The first gen­er­a­tion of Jews arriv­ing from Arab lands expe­ri­enced per­haps the most dis­crim­i­na­to­ry treat­ment by Zion­ist author­i­ties. Reset­tled with their fam­i­lies in poor bor­der towns fac­ing Israel’s Pales­tin­ian, Jor­dan­ian, Syr­i­an and Egypt­ian ene­mies, the men were used as cheap, dis­pos­able labor, and shock­ing­ly, some women had their babies snatched from them by author­i­ties. Bogan­im inter­views a num­ber of Jew­ish wives from Yemen and oth­er Mus­lim-dom­i­nant coun­tries whose babies were mys­te­ri­ous­ly dis­ap­peared by hos­pi­tal offi­cials, most nev­er to be found again—a con­spir­a­cy in which poor immi­grants were told their new­borns and infants had died sud­den­ly while in the hospital’s care, and quick­ly buried, but were giv­en to adop­tion agen­cies spe­cial­iz­ing in bar­ren Ashke­nazi Israeli fam­i­lies. Known as the Yemenite Chil­dren Affair, “Accord­ing to low esti­mates, one in eight chil­dren of Yemenite fam­i­lies dis­ap­peared. Hun­dreds of doc­u­ment­ed state­ments made over the years by the par­ents of these infants allege that their chil­dren were removed from them. There have been alle­ga­tions that no death cer­tifi­cates were issued, and that par­ents did not receive any infor­ma­tion from Israeli and Jew­ish orga­ni­za­tions as to what had hap­pened to their infants.”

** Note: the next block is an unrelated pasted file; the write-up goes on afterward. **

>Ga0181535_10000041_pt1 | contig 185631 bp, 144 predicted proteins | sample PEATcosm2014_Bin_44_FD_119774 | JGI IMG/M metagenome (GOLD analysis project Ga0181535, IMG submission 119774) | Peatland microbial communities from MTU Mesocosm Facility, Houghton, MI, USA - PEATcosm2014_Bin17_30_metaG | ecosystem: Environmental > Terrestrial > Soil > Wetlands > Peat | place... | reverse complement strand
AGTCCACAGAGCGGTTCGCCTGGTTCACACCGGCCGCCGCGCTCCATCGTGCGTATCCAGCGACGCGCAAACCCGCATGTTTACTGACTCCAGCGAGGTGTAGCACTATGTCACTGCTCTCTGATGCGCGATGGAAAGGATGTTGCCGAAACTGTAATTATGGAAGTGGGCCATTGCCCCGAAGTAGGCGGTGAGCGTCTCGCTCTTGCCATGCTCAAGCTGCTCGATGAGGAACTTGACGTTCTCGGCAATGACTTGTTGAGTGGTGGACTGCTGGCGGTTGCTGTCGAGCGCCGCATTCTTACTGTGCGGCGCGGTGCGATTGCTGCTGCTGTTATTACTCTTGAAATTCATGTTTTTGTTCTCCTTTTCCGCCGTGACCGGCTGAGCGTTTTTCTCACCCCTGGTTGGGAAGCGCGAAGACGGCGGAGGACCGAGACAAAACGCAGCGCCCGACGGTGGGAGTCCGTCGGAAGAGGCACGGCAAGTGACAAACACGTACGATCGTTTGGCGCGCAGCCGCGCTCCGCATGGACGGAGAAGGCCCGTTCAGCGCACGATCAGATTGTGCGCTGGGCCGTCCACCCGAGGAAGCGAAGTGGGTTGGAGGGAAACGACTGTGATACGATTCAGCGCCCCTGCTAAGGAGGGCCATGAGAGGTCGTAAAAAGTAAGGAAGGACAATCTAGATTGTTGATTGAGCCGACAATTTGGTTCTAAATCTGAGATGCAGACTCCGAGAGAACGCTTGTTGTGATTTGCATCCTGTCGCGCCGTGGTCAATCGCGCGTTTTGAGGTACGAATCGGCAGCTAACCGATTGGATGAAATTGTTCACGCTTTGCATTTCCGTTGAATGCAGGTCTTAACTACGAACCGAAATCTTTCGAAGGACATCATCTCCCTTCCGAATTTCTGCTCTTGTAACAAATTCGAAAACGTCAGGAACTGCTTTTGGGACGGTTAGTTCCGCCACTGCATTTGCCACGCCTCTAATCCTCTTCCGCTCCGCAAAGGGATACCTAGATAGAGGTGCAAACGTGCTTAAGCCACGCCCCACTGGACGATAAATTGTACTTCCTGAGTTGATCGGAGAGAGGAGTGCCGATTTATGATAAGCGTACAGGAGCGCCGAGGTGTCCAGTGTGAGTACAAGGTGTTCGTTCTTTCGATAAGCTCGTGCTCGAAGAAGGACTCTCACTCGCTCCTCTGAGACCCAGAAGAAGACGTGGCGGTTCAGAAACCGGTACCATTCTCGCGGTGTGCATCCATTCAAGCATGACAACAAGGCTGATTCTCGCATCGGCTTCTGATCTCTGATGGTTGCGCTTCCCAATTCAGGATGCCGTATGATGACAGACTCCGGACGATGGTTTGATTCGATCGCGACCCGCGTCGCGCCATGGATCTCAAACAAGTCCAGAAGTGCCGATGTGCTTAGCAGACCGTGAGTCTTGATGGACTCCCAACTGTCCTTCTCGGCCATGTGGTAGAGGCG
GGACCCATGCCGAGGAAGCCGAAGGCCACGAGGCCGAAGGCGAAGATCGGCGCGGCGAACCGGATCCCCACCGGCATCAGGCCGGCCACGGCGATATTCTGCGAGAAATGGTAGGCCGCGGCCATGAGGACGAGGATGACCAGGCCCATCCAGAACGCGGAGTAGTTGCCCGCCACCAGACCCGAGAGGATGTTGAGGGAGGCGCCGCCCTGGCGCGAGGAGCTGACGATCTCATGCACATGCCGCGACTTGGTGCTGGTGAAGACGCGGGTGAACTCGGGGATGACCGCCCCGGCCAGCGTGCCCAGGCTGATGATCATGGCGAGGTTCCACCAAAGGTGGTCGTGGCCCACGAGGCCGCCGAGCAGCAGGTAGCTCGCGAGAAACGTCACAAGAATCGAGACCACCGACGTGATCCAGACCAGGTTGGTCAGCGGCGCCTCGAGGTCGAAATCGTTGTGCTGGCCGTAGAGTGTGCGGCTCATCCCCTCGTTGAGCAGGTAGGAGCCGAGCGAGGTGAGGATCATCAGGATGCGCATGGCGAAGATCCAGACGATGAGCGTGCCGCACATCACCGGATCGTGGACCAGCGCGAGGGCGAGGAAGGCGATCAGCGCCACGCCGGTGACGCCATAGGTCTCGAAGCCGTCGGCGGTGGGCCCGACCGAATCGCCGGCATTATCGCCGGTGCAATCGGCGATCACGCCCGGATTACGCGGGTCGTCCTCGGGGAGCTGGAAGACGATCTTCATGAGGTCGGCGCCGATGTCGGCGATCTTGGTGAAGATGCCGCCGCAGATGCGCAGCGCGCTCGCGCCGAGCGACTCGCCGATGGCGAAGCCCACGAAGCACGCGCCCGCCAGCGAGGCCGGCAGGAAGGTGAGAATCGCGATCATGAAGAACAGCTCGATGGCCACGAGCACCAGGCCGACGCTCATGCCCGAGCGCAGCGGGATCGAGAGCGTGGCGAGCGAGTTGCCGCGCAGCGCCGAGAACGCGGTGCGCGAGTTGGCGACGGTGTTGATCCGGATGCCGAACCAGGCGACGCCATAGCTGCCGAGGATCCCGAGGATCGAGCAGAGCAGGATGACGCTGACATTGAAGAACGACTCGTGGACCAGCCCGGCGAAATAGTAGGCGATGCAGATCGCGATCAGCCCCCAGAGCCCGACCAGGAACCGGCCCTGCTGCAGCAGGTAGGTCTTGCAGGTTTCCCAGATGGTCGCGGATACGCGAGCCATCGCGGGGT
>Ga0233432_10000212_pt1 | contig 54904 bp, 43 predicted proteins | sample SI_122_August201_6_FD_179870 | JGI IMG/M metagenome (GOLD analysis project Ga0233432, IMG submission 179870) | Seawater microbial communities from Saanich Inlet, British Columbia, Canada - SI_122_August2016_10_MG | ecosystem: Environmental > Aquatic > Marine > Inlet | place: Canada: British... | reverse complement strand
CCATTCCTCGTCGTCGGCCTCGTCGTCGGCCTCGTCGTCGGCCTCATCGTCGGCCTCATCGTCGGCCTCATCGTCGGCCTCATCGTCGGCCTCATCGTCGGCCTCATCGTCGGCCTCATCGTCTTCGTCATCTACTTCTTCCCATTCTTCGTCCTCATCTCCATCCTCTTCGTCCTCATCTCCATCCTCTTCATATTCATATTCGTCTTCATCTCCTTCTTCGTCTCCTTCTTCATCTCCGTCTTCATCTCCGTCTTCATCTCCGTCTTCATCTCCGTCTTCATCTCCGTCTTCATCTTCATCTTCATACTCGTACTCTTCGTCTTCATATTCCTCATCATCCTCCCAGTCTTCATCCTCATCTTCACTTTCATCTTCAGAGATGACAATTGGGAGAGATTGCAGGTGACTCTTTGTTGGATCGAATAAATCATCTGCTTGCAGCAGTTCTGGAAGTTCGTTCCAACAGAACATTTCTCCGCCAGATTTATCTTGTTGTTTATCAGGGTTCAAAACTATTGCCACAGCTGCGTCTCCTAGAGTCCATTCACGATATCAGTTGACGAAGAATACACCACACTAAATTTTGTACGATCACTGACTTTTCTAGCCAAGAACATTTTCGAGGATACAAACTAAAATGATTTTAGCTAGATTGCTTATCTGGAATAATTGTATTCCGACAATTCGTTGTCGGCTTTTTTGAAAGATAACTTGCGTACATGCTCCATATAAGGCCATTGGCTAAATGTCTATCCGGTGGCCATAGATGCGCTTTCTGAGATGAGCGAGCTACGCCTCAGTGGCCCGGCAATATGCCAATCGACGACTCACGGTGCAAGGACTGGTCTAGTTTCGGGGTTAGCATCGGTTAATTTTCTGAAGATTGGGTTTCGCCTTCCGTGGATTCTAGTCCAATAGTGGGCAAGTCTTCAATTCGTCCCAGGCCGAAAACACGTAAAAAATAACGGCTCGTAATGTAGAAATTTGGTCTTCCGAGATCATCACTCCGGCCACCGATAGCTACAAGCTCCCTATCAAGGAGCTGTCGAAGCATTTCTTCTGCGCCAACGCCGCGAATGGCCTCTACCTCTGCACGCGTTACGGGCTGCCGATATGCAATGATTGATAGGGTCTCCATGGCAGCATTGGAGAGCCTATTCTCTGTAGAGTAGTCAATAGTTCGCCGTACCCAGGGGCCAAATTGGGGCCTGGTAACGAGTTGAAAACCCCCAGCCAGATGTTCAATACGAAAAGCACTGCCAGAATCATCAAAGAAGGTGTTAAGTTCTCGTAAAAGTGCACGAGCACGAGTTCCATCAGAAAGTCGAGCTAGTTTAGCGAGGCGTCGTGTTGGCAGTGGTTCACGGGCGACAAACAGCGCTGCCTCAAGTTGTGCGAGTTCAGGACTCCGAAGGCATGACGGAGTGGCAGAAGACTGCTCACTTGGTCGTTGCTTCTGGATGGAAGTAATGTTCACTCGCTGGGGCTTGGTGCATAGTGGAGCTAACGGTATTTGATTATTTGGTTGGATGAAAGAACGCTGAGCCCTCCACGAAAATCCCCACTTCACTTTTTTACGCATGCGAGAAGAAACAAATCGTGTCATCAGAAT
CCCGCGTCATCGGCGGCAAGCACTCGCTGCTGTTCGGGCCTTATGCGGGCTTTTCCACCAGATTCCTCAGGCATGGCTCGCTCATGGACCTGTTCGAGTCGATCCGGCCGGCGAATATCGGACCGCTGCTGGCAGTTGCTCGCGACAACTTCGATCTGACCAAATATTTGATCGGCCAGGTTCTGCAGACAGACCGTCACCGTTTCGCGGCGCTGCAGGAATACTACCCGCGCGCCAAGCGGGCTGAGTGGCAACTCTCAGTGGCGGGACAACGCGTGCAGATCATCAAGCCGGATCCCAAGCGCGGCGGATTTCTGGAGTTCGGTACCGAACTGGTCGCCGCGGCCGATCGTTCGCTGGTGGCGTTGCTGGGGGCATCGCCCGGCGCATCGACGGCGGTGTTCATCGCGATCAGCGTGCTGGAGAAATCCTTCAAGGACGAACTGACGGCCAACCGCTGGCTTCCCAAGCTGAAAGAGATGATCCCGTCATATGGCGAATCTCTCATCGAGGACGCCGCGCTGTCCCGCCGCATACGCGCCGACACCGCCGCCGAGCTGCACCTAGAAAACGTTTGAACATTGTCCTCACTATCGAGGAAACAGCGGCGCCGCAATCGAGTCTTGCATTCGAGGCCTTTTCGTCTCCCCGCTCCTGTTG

It was the sec­ond gen­er­a­tion of Arab Jews who began to orga­nize and protest against the uni­ver­sal dis­crim­i­na­tion they expe­ri­enced at the hands of Israel’s rul­ing elite. Mod­el­ing them­selves on the Amer­i­can Black Pan­thers, the Mizrahi social jus­tice move­ment had its hey­day in the ‘70s, with a few of Israel’s Black Pan­thers going into pol­i­tics — Char­lie Biton, for instance, served in the Knes­set rep­re­sent­ing Hadash and the Black Pan­thers from 1977 to 1992. The Black Pan­ther par­ty merged into Hadash, and today pro­gres­sives are orga­nized under the Mizrahi Demo­c­ra­t­ic Rain­bow Coali­tion. One of its found­ing mem­bers, Moroc­can Israeli poet, aca­d­e­m­ic and doc­u­men­tar­i­an Sami Shalom Chetrit, filmed the Black Pan­thers (in Israel) Speak, which came out in 2003.